Symposium: Insect Behavioral Ecology - '93: Classical Biological Control of Environmental Pests

  • R. G. Van Driesche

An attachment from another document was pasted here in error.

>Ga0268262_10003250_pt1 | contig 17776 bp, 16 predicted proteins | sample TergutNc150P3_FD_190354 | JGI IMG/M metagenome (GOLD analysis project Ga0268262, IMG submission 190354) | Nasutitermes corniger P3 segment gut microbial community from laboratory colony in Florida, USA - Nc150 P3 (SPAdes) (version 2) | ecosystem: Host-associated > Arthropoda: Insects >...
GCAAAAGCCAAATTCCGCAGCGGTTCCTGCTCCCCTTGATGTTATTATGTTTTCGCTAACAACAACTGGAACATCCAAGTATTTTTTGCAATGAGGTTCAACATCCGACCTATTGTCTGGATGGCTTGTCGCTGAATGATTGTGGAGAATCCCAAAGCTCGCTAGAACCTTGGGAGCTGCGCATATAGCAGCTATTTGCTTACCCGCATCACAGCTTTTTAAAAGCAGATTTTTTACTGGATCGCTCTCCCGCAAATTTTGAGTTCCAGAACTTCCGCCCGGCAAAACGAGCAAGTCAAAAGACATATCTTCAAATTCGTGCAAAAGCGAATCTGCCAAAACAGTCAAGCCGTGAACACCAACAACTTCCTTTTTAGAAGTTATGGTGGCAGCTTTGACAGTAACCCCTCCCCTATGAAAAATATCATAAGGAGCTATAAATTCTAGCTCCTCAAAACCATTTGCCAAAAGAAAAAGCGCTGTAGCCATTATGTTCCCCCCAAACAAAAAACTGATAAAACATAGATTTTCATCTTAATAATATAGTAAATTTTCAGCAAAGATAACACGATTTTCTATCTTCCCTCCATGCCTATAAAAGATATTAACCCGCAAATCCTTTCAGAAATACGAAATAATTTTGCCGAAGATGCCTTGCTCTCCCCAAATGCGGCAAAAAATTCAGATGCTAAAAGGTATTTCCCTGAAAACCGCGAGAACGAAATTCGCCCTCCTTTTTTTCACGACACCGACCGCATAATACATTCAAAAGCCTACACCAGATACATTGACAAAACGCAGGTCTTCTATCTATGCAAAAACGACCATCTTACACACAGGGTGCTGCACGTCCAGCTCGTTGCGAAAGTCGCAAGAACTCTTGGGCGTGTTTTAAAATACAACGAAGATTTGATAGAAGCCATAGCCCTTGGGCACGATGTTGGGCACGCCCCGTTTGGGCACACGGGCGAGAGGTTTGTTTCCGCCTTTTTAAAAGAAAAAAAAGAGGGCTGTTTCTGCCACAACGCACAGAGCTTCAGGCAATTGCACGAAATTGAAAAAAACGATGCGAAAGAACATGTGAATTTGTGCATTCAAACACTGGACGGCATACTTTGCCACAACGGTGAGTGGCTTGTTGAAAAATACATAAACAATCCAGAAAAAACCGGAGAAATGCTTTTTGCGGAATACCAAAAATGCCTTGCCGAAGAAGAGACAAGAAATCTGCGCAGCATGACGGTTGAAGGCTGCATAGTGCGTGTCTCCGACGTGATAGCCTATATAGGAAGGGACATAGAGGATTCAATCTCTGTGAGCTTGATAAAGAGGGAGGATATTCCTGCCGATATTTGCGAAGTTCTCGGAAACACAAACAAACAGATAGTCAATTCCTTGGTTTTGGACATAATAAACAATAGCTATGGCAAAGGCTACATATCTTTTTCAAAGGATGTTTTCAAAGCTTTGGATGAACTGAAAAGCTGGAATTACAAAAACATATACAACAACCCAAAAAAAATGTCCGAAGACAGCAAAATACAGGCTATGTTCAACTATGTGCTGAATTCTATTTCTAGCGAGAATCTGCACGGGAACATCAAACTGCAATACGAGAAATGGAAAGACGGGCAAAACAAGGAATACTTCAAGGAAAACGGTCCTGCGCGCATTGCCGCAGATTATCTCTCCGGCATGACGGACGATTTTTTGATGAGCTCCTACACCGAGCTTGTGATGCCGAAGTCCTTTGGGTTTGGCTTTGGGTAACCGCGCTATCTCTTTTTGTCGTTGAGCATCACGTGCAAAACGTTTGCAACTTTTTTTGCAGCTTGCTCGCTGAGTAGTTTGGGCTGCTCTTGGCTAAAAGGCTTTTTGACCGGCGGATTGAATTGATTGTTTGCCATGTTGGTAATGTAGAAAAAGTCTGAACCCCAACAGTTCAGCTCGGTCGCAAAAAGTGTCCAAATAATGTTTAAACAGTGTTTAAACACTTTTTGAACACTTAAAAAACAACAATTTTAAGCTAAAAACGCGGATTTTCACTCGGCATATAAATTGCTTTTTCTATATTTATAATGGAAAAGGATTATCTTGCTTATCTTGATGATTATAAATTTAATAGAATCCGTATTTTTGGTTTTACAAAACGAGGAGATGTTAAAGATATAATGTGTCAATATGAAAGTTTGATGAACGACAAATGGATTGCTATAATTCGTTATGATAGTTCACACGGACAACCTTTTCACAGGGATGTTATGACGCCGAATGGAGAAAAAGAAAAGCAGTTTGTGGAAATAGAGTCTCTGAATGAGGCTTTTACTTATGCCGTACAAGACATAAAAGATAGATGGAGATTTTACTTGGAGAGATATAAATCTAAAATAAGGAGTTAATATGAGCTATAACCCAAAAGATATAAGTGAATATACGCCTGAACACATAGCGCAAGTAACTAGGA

Exotic species commonly invade areas of conservation concern. Such species may threaten native species or ecosystems, either attacking individual species, or changing ecosystem characteristics in ways that make them less suitable for the continued existence of one or more native species. Among the potential effects of exotic species are crowding, changes in water table levels, fire frequency or intensity, altered soil fertility or chemistry, and altered levels of predation or disease. Chemical, mechanical and biological methods each may be used to control exotic species in some cases. Chemical and mechanical methods are difficult to apply to large areas and must be repeated periodically to prevent pest resurgence. Classical biological control often has high initial costs but is permanent in nature and self propagating, such that large areas can be treated economically. Risks of biological control are minimal if agents are appropriately screened to determine host range prior to introduction and if introductions are conducted using appropriate quarantine procedures. Biological control is a useful approach for control of a variety of kinds of environmental pests that threaten the conservation of native species and ecosystems, including exotic plants, herbivorous and predacious arthropods, other invertebrates, and in some instance vertebrates.
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